Anything Goes Review

Barbican Theatre – booking to 31 October 2021


Reviewed by Claire Roderick

Photographer credit: Tristram Kenton

A show that radiates joy from the second musical director Stephen Ridley dons his officers’ cap to conduct the overture, Anything Goes is escapist perfection.

The flimsiest of plots involving ridiculous disguises, mistaken identity, dubious celebrity worship and a good old honey trap ensure that true love wins for three seemingly mismatched couples as the SS American sails across the Atlantic. The humour is definitely in dad joke territory, but when the punchlines and visual gags come at this pace and are delivered with such skill, you can’t help but laugh.

Cole Porter’s glorious music never fails to transport an audience, whether it’s the romance of Easy To Love and It’s De-Lovely or the comedy of Friendship and You’re The Top and this cast elevates it even further. Director and choreographer Kathleen Marshall has provided some good old-fashioned song and dance that will take your breath away and gives the stars their chance to shine. Sutton Foster won a Tony portraying Reno Sweeney, and she’ll be odds on to win an Olivier with this performance. Foster knows she has the audience in the palm of her hands from her first entrance and tightens her grip as the show progresses and she gets to show her incredible range. She is generous and funny in the comedy duets and brings the house down with a barnstorming take on the two show stopping numbers. The audience were on their feet before the end of Anything Goes and were buzzing throughout the interval. The whole cast onstage nailing Marshall’s energetic and joyful choreography is a sight to behold. Blow, Gabriel, Blow builds slowly into an electrifying, hypnotic frenzy that is unforgettable.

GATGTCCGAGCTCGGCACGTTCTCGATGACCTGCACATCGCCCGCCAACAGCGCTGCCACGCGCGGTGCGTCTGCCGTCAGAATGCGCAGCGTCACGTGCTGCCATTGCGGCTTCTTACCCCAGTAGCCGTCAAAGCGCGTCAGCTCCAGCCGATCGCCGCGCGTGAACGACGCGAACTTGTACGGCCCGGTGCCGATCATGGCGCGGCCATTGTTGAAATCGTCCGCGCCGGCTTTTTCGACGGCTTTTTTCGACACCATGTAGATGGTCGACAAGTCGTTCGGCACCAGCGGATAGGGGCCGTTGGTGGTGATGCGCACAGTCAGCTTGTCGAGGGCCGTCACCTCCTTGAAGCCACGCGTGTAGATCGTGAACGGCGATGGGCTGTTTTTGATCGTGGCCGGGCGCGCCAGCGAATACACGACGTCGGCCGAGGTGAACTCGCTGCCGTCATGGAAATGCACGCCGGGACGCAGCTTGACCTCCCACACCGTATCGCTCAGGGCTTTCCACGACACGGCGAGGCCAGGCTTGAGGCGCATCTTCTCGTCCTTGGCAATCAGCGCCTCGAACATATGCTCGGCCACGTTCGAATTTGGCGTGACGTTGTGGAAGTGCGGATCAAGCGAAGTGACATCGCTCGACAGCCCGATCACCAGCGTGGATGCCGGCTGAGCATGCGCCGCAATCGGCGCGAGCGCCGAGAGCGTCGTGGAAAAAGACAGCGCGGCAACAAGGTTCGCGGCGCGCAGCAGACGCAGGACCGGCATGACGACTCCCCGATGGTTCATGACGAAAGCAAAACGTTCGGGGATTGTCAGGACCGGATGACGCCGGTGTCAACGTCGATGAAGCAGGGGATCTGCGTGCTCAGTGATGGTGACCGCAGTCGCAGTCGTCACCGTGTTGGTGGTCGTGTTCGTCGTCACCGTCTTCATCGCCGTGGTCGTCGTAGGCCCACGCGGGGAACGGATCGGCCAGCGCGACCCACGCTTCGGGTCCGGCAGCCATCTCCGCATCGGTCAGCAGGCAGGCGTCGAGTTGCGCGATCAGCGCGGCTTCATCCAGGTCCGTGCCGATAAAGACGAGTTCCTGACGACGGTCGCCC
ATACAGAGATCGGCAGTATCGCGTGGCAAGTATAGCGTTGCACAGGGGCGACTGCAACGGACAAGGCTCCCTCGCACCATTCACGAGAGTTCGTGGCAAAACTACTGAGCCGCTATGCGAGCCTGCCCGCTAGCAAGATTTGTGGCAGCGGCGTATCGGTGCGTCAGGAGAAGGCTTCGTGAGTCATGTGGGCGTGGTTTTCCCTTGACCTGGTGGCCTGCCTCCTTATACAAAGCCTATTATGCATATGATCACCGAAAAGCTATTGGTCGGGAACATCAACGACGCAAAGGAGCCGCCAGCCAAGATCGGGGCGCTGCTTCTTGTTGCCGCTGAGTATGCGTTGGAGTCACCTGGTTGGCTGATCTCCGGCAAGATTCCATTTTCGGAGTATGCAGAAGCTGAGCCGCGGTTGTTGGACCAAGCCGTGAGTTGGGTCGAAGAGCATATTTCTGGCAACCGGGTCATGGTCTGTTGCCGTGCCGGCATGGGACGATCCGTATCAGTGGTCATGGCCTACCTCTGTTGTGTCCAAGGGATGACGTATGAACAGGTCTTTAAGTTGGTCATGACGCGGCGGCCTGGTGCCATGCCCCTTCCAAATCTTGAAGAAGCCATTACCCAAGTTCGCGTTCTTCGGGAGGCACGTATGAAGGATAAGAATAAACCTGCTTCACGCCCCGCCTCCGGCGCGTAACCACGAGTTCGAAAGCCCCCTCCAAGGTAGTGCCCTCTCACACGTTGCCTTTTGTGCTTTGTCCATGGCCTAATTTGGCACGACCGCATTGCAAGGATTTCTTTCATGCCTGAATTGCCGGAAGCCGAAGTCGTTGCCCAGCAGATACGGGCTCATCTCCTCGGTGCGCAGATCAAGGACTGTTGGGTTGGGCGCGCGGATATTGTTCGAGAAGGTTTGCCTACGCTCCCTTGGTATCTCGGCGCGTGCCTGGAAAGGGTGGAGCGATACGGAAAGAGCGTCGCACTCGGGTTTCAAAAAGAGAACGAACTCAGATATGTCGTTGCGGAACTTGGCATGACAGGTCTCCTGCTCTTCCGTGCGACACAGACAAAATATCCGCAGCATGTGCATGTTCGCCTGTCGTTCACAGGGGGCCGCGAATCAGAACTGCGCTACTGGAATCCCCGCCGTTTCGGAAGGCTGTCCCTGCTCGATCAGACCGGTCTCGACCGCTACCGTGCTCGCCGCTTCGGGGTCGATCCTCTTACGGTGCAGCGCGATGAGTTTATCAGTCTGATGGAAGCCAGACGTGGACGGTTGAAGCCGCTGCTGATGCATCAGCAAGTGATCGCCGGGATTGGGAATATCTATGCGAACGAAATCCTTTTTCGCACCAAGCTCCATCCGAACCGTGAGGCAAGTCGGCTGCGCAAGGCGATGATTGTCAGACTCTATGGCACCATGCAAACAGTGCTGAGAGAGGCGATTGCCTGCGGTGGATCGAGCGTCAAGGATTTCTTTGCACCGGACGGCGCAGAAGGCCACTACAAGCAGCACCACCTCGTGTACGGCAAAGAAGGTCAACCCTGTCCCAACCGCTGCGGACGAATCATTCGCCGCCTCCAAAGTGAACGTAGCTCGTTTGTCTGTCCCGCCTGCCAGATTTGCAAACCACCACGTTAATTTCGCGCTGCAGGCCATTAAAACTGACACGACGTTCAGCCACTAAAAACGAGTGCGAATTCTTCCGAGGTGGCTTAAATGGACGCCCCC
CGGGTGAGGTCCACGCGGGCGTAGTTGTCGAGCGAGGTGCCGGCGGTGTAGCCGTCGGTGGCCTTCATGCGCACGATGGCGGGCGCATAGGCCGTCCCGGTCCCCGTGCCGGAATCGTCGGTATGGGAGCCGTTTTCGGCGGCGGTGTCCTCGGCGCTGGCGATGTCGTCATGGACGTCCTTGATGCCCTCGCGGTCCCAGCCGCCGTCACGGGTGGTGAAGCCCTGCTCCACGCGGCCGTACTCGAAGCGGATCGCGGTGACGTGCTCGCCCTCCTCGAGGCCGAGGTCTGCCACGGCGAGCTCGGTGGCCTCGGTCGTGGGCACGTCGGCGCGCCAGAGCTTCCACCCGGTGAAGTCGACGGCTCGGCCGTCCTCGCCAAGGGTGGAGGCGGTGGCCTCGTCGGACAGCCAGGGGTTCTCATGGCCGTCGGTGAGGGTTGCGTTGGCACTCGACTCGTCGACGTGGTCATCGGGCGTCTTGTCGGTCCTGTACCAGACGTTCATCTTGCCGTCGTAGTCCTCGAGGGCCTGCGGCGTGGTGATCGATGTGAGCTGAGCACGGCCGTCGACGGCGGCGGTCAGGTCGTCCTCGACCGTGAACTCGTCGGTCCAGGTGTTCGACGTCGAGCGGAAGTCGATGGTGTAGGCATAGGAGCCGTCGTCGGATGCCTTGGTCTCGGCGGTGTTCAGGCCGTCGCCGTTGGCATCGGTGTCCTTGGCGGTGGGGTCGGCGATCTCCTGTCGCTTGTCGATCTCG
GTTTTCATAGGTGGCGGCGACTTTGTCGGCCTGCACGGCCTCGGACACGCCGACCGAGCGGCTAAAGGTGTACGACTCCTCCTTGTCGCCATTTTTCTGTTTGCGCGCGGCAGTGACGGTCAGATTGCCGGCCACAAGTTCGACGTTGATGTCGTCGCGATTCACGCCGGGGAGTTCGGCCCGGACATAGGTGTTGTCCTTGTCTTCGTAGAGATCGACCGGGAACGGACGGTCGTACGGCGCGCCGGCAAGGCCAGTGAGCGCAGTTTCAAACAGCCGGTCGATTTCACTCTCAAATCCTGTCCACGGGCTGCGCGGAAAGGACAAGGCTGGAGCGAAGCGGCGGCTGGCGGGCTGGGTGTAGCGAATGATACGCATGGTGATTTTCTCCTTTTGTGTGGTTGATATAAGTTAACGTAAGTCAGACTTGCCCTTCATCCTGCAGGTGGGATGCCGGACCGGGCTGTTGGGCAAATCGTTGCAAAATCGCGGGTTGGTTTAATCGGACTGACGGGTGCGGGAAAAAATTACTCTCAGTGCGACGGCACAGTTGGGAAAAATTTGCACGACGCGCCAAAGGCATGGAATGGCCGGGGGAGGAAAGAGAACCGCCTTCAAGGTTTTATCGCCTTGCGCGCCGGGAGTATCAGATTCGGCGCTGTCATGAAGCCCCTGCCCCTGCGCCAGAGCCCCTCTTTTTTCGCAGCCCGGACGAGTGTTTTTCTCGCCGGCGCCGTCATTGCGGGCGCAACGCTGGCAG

Robert Lindsay brings effortless charisma to failed gangster Moonface Martin, revelling in any chance to dance and ad lib, and there is lots of fun to be had watching Gary Wilmot trying to woo Felicity Kendal. Samuel Edwards and Nicole-Lily Baisden are wonderful as Billy and Hope, and the hilarious Carly Mercedes Dyer and Haydn Oakley steal every scene they’re in as gangster’s moll Erma and eccentric Lord Evelyn. The main characters are all comedy gold, but the reactions of the rest of the cast to their shenanigans are very funny – especially Clive Hayward as the flustered captain and Graham MacDuff as the unflappable purser.

Anything Goes is the perfect package – a phenomenal cast giving a masterclass in musical theatre performing one of the most uplifting shows ever written – simply irresistible